Homemade mixed feed

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So we finally found a female rabbit that was to our likings (it is hard in the area as most are kept for breeding) to breed with our two males to build up the quality of meat rabbits and fur that we want.

With our first buck he wanted nothing to do with pellets (the deer loved him for it lol) so I switched over to a better option and easier on our pockets. - we think he's a checkered mix (maybe rex mix but doesn't have the velvety fur but good size). kids called him Yoyo because he has a y in white on his one cheek (hes black and white)

We've done the same thing with our new buck and doe - both are a lionhead mix, doe is a mini rex (if i had to guess on the rex type)/lionhead mix. kids called the buck coal (all black) and the doe is babs buttercup (because our youngest wanted to call her buttercup and he wouldn't budge lol)(shes a satin color)

Anyways I was going to try and do up our own mix, it would cost us more since we can't find bulk pumpkin seeds around for off season, but right now I use:

Royal Wing Wildlife Mix (can get 20lbs for around $9) - corn, sunflower seeds, pumpkin seeds, and peanuts (but i've noticed out of the mix this is like a 1 or 2% ratio to the mix there isn't a lot in there).

They get hay (we get free from the father inlaw - mainly used for winter but they eat it and we give them some during the summer if the grass isn't doing great during the really hot spells), alfalfa, and mineral/salt rolls (but they don't really touch the salt ones, so we usually just have a bunch of the mineral ones on hand). Some wild bird feed mix (it has millet in it and a few other things) as a ration feed with their other feed.

We are also working on making rabbit pasture tractors so they are gaining grass better in their diet (we can't keep up with our buck YoYo when it comes to this he will literally put on a show if he sees you and wants more grass lol). then in winter we will have them in the tractors in a stationary location (the tractors we made to have a plastic tote with a hole cut out the side for their bedding area - and the back is blocked with 3/4 of the sides with solid walls (old storage shed that got torn up in a wind storm metal) and then rest is hardwire fencing for openess and air flow - solid roof too).

Anyways was thinking of adding a grain to the mix we can get steamed rolled barley pretty cheap from the feed store and wheat also (oats are expensive if trying to get the rolled I already know they wont eat the other type). Barley or wheat would be our best choices if we had to choose one this way we can utilize it in our chicken/duck feed mix too (which is a grain, wild bird seed, and fishmeal - I've thought about just utilizing this as a rabbit feed also but unsure if rabbits can have fishmeal so haven't done so).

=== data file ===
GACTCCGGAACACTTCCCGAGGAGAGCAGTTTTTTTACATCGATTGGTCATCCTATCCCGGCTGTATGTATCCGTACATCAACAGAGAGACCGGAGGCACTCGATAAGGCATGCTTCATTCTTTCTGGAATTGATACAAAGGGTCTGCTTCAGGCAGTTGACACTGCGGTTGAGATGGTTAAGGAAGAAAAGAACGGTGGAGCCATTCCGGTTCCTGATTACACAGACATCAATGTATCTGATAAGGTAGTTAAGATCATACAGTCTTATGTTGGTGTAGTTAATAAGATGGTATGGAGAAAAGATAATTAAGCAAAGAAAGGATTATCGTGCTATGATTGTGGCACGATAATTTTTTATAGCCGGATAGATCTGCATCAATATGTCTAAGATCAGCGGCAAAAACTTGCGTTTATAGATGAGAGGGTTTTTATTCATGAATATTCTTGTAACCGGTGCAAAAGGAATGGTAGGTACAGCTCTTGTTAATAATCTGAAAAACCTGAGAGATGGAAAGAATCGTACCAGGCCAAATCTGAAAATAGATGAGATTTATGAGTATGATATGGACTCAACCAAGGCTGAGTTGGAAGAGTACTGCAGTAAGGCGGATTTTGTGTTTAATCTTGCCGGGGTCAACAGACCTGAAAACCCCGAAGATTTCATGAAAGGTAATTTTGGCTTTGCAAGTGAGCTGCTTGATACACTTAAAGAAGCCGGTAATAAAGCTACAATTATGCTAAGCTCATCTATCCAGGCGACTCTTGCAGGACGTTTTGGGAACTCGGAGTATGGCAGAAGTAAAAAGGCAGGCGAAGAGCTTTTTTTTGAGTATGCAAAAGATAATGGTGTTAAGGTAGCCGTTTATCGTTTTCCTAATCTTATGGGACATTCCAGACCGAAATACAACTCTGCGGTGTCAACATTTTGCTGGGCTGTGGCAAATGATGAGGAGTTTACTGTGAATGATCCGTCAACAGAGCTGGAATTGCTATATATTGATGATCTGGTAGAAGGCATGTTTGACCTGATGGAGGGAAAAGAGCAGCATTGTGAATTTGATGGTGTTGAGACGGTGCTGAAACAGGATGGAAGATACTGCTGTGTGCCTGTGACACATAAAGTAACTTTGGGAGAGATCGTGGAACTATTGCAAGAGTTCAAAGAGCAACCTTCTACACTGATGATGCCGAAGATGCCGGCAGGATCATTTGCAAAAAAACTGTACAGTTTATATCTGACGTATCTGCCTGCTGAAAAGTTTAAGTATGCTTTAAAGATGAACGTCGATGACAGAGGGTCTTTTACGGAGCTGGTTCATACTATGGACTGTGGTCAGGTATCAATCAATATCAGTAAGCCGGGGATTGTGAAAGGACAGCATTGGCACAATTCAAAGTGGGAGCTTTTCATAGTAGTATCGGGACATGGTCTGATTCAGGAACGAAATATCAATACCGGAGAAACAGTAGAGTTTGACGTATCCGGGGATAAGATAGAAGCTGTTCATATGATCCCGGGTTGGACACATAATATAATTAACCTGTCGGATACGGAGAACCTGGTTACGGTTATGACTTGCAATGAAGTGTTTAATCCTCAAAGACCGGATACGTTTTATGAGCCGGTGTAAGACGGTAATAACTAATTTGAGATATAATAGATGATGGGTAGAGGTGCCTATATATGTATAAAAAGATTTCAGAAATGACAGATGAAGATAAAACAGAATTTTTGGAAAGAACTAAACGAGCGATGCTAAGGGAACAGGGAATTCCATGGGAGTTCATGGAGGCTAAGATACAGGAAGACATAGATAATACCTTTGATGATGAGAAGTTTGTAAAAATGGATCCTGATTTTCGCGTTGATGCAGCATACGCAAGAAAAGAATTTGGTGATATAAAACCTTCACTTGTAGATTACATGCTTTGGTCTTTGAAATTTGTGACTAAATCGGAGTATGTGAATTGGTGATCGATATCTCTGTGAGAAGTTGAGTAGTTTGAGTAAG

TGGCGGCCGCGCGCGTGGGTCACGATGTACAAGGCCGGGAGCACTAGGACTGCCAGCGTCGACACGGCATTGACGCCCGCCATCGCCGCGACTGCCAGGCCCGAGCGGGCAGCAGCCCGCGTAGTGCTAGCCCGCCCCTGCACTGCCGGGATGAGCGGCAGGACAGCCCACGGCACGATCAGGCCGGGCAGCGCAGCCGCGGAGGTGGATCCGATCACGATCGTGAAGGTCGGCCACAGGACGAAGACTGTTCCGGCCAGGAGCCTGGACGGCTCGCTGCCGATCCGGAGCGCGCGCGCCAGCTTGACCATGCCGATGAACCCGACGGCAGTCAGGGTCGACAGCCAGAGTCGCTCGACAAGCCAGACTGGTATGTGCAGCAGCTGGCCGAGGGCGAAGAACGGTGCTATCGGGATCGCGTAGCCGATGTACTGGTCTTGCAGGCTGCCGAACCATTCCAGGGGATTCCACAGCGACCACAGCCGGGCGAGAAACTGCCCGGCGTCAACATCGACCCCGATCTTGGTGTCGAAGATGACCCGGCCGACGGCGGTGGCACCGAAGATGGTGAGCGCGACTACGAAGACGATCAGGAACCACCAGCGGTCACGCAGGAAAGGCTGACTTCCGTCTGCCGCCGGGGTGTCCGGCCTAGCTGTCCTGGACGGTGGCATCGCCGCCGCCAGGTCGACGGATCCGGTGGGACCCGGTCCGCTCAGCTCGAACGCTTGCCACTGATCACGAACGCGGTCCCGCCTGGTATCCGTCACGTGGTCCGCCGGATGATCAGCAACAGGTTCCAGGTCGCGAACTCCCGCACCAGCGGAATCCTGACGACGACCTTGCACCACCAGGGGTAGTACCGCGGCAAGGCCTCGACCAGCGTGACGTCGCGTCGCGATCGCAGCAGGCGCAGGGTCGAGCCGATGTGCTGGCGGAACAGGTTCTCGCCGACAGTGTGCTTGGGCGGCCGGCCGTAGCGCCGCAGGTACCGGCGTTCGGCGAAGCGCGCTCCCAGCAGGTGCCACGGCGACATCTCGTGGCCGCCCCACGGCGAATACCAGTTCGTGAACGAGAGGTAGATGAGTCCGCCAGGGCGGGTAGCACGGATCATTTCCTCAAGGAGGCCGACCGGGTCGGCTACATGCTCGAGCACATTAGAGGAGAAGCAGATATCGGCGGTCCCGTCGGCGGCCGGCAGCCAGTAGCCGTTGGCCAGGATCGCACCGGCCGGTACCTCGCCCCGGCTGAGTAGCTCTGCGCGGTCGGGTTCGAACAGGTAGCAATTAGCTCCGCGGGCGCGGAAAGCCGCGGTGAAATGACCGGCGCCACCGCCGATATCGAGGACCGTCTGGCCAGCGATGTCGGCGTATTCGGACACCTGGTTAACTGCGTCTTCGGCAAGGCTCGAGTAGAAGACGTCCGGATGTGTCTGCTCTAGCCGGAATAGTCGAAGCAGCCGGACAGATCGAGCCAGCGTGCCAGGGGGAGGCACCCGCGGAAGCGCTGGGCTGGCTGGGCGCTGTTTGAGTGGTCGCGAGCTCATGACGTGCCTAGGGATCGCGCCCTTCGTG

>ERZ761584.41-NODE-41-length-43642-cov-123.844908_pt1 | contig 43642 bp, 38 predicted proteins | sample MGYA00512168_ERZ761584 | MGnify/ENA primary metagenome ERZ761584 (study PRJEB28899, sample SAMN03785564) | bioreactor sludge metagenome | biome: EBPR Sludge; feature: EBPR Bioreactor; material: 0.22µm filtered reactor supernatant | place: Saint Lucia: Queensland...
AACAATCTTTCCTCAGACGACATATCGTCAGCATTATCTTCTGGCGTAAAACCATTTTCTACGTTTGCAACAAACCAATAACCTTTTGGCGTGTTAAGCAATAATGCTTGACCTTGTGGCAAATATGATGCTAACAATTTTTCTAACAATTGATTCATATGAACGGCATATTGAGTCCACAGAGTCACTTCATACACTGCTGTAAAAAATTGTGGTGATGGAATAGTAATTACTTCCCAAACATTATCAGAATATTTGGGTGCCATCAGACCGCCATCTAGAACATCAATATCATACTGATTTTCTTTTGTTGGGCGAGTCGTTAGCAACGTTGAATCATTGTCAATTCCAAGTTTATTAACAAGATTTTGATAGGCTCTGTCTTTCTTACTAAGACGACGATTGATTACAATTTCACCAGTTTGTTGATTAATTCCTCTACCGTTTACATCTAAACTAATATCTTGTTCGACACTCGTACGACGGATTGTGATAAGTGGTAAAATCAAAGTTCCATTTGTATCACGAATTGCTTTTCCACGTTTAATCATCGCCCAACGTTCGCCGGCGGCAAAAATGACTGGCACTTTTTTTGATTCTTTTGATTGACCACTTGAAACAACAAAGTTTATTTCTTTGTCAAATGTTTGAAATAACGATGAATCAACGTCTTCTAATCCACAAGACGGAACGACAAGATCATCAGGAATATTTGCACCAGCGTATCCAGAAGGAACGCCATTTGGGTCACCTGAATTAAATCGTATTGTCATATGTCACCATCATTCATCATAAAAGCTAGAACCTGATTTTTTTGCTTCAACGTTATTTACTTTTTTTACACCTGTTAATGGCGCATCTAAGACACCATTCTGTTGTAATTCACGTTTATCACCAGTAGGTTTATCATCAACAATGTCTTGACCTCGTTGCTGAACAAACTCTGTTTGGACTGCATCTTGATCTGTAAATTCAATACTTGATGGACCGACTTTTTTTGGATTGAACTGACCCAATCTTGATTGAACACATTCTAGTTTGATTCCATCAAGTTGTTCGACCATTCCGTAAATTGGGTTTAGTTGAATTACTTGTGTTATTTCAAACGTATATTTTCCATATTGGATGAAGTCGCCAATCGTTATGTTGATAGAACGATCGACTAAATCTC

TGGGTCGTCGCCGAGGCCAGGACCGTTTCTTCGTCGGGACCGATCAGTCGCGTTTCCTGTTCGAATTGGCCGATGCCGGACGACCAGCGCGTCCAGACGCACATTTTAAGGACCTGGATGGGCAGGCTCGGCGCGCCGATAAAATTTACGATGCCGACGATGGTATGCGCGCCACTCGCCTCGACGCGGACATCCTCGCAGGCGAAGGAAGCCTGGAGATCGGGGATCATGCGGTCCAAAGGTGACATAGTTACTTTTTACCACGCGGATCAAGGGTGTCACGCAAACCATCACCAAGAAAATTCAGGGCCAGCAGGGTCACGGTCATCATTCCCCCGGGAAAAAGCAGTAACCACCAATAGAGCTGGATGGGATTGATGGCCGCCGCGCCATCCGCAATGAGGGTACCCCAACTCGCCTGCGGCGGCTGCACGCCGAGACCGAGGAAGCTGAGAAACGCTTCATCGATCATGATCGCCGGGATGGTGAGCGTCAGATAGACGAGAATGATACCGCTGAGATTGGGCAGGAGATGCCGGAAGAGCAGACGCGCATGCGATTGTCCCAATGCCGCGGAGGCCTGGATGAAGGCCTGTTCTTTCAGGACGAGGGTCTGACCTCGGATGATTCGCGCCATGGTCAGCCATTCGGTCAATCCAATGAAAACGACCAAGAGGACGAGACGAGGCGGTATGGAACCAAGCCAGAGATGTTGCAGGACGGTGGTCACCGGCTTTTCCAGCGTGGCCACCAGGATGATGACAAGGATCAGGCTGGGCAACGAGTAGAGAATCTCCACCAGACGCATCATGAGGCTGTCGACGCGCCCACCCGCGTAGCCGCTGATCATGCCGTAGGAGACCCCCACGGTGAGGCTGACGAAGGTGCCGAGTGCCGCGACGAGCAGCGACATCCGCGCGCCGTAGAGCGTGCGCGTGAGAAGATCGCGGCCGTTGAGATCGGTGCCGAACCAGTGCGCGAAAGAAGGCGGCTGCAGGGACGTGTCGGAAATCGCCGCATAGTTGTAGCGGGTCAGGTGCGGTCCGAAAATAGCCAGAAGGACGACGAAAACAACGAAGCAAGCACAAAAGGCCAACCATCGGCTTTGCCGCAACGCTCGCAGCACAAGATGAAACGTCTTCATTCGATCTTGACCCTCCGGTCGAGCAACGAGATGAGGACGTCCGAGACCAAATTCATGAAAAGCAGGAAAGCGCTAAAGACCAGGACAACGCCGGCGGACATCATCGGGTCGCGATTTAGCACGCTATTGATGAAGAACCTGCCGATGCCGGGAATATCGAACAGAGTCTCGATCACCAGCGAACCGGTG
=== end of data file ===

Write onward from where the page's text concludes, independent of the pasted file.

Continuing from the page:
So a few questions...

1. which is better for rabbits when it comes to grains - barley or wheat? I've read on here where some rabbits won't eat the wheat. Just want to make sure if we go with a grain and they do eat it, it won't produce them to get fatty (if that makes sense as I think oats tend to do that sometimes but could be wrong lol)

2. Can rabbits have kelp meal? (we use it as a free choice mineral for the chickens/ducks and hopefully future goats lol)

3. I use to have a list of the safe foods that rabbits can eat, so we could do scraps with them (at least once a week or our chickens would probably stage a rebellion lol) but can't seem to find it - is there a place to find this list easily? I know apple wood is good for them and we give them our apple tree trimmings to chew on (the kids have done an applewood wood pile for them to give as needed lol)

Thanks in advance :bunnyhop:
 
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Wheat is best for rabbits in my opinion... [and I have not had any trouble with rabbits not eating rolled wheat]

natural-feeding-for-rabbits-f11.html
I feed all table scraps to rabbits, including cooked meat scraps...

I have added kelp meal, and granules when making my own feed mixes,... since I don't add salt to my 'home made feed" the extra salt in the kelp didn't cause problems... in fact they did very well with the addition of kelp..... [some "pet rabbit websites" say kelp should never be fed to rabbits, but then again.. they have many weird opinions.

Alder
Alfalfa
Apple, fruit, twigs/branches and leaves (not seeds)
Artichoke
Ash twigs/branches
Asparagus
Banana
Basil and blooms
Beets and tops
Birch twigs/branches
Blackberry, brambles, leaves, berries
Black cherry
Black Oil Sunflower Seeds
Blueberry, and bushes
Bluegrasses
Bok choy -
Borage and blooms
Broccoli -
Brussels sprouts -
Calendula (pot marigold)
Caraway
Carrots and tops (limit root,for overweight rabbits..- high sugar content, )
Cauliflower - limit due to possible gas build up
Celery
Celeriac
Cereal grains
Chamomile and blooms
Chervil
Chicory
Clovers and blooms
Coltsfoot
Comfrey
Coriander (Cilantro) and blooms
Corn
Cowberry, and bushes
Crabapple, all but the seeds
Crabgrass
Curly dock
Daisies and blooms
Dame's Rocket
Dandelion, whole plant and blooms
Day Lily and blooms
Dewberry
Dill and blooms
Dogwood
Echinacea

cabbage family plants be especially careful to feed small amounts at first as it causes gas

Endive - possible gas build up
Evening Primrose
Fennel and blooms
Fireweed
Gallberry
Garden Cress
Garden Nasturtium/Indian Cress
garlic
garlic chives
Gladiolus blooms
Goutweed
Grains (wheat, oat, barley, milo, millet)
Grapes, vines, leaves
Great Plantain and blooms